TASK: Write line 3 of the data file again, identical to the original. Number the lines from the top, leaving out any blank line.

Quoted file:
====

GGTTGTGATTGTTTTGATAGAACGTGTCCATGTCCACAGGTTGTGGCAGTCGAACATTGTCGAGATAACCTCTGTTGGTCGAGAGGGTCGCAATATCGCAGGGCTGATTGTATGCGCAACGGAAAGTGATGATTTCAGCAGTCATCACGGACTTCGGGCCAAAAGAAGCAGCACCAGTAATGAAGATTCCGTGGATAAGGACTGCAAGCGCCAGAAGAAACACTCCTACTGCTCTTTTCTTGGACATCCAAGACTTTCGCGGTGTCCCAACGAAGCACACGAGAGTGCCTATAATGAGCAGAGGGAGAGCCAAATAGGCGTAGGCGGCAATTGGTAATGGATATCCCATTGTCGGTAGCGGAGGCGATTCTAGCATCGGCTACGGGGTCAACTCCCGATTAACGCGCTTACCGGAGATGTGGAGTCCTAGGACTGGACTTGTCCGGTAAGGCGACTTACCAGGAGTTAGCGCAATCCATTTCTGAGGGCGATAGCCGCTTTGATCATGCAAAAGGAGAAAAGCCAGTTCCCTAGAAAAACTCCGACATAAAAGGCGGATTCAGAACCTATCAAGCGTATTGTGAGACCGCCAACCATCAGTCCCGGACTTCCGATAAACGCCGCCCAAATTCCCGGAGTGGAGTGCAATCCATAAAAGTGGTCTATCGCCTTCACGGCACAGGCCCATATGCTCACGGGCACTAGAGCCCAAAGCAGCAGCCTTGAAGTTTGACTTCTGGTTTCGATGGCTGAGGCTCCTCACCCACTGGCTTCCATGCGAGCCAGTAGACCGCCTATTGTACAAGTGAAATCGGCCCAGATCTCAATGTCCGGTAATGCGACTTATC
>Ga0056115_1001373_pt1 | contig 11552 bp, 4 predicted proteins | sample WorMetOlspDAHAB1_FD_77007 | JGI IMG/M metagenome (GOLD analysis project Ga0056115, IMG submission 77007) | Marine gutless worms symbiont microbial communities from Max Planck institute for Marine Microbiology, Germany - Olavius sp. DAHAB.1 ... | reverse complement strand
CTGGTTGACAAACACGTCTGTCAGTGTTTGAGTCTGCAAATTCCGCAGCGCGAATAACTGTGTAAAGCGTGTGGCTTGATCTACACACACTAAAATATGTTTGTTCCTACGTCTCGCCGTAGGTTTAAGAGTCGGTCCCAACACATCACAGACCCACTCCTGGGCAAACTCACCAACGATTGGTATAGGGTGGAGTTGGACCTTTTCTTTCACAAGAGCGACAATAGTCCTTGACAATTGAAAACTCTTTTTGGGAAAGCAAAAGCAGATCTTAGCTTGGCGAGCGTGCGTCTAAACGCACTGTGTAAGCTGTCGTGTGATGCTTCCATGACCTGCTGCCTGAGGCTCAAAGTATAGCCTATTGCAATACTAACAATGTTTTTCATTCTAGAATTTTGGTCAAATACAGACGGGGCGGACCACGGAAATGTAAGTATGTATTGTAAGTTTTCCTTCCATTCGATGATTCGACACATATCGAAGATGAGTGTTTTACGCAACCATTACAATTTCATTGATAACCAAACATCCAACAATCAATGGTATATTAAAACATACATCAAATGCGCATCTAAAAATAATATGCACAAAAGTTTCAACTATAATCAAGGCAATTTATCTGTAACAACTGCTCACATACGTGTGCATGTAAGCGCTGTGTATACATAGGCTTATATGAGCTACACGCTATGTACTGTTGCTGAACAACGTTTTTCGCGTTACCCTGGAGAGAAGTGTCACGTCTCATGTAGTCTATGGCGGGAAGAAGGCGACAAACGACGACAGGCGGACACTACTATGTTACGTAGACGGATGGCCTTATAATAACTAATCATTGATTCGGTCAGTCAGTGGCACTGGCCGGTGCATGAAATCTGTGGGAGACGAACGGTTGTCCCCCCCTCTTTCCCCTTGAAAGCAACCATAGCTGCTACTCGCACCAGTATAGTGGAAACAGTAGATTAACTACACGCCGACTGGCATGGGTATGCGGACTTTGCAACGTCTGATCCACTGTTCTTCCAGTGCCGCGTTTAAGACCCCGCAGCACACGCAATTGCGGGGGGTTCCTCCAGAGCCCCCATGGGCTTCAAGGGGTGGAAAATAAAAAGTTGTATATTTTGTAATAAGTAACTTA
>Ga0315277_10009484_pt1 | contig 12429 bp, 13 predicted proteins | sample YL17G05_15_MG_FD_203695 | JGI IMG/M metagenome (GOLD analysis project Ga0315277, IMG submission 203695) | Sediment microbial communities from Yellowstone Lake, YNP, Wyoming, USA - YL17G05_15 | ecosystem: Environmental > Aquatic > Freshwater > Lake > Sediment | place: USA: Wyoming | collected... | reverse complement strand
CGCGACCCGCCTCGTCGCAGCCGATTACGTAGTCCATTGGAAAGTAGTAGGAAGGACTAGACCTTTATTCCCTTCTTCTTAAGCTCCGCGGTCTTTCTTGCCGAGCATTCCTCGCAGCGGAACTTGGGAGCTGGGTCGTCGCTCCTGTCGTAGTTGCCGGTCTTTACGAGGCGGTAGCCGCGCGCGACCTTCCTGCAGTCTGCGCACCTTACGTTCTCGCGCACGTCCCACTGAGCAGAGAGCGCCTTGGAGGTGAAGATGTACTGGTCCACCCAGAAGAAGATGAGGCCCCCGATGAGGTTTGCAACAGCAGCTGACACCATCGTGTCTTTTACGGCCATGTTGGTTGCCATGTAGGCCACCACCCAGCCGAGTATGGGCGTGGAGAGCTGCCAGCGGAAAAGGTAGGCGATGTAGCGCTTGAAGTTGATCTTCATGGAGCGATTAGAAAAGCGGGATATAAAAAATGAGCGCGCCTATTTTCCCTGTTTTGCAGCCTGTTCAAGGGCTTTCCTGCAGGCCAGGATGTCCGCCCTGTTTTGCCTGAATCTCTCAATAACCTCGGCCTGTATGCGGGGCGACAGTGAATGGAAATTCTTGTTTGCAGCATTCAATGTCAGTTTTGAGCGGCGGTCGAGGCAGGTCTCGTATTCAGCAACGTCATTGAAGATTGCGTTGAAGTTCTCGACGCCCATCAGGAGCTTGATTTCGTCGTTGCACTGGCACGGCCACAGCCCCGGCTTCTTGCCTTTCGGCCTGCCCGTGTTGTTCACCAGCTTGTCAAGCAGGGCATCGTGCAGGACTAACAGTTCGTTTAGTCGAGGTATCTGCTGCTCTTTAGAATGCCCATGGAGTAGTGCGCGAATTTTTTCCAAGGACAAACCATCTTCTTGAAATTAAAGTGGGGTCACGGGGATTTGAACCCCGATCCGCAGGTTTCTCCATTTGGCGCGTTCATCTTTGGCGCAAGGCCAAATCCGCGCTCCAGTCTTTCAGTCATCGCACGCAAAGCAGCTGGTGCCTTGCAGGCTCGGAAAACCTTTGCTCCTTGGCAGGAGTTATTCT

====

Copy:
CTGGTTGACAAACACGTCTGTCAGTGTTTGAGTCTGCAAATTCCGCAGCGCGAATAACTGTGTAAAGCGTGTGGCTTGATCTACACACACTAAAATATGTTTGTTCCTACGTCTCGCCGTAGGTTTAAGAGTCGGTCCCAACACATCACAGACCCACTCCTGGGCAAACTCACCAACGATTGGTATAGGGTGGAGTTGGACCTTTTCTTTCACAAGAGCGACAATAGTCCTTGACAATTGAAAACTCTTTTTGGGAAAGCAAAAGCAGATCTTAGCTTGGCGAGCGTGCGTCTAAACGCACTGTGTAAGCTGTCGTGTGATGCTTCCATGACCTGCTGCCTGAGGCTCAAAGTATAGCCTATTGCAATACTAACAATGTTTTTCATTCTAGAATTTTGGTCAAATACAGACGGGGCGGACCACGGAAATGTAAGTATGTATTGTAAGTTTTCCTTCCATTCGATGATTCGACACATATCGAAGATGAGTGTTTTACGCAACCATTACAATTTCATTGATAACCAAACATCCAACAATCAATGGTATATTAAAACATACATCAAATGCGCATCTAAAAATAATATGCACAAAAGTTTCAACTATAATCAAGGCAATTTATCTGTAACAACTGCTCACATACGTGTGCATGTAAGCGCTGTGTATACATAGGCTTATATGAGCTACACGCTATGTACTGTTGCTGAACAACGTTTTTCGCGTTACCCTGGAGAGAAGTGTCACGTCTCATGTAGTCTATGGCGGGAAGAAGGCGACAAACGACGACAGGCGGACACTACTATGTTACGTAGACGGATGGCCTTATAATAACTAATCATTGATTCGGTCAGTCAGTGGCACTGGCCGGTGCATGAAATCTGTGGGAGACGAACGGTTGTCCCCCCCTCTTTCCCCTTGAAAGCAACCATAGCTGCTACTCGCACCAGTATAGTGGAAACAGTAGATTAACTACACGCCGACTGGCATGGGTATGCGGACTTTGCAACGTCTGATCCACTGTTCTTCCAGTGCCGCGTTTAAGACCCCGCAGCACACGCAATTGCGGGGGGTTCCTCCAGAGCCCCCATGGGCTTCAAGGGGTGGAAAATAAAAAGTTGTATATTTTGTAATAAGTAACTTA